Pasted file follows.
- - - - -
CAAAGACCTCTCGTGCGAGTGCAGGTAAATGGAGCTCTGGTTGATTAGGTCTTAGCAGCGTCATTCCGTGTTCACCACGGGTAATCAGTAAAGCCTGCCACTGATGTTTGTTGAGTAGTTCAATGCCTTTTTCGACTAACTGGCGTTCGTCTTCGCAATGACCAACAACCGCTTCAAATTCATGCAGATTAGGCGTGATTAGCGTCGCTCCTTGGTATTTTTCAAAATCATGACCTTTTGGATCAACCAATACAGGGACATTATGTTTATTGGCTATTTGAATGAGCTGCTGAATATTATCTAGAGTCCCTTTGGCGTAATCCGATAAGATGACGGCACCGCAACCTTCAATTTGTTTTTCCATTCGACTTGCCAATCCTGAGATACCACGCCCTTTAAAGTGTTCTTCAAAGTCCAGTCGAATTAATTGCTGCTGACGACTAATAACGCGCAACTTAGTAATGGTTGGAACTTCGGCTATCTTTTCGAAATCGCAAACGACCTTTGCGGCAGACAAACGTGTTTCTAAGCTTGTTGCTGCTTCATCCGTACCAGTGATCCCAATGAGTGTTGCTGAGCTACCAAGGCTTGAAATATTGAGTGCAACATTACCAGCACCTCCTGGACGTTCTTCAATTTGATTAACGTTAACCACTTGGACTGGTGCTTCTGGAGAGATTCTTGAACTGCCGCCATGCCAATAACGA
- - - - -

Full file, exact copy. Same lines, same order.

CAAAGACCTCTCGTGCGAGTGCAGGTAAATGGAGCTCTGGTTGATTAGGTCTTAGCAGCGTCATTCCGTGTTCACCACGGGTAATCAGTAAAGCCTGCCACTGATGTTTGTTGAGTAGTTCAATGCCTTTTTCGACTAACTGGCGTTCGTCTTCGCAATGACCAACAACCGCTTCAAATTCATGCAGATTAGGCGTGATTAGCGTCGCTCCTTGGTATTTTTCAAAATCATGACCTTTTGGATCAACCAATACAGGGACATTATGTTTATTGGCTATTTGAATGAGCTGCTGAATATTATCTAGAGTCCCTTTGGCGTAATCCGATAAGATGACGGCACCGCAACCTTCAATTTGTTTTTCCATTCGACTTGCCAATCCTGAGATACCACGCCCTTTAAAGTGTTCTTCAAAGTCCAGTCGAATTAATTGCTGCTGACGACTAATAACGCGCAACTTAGTAATGGTTGGAACTTCGGCTATCTTTTCGAAATCGCAAACGACCTTTGCGGCAGACAAACGTGTTTCTAAGCTTGTTGCTGCTTCATCCGTACCAGTGATCCCAATGAGTGTTGCTGAGCTACCAAGGCTTGAAATATTGAGTGCAACATTACCAGCACCTCCTGGACGTTCTTCAATTTGATTAACGTTAACCACTTGGACTGGTGCTTCTGGAGAGATTCTTGAACTGCCGCCATGCCAATAACGA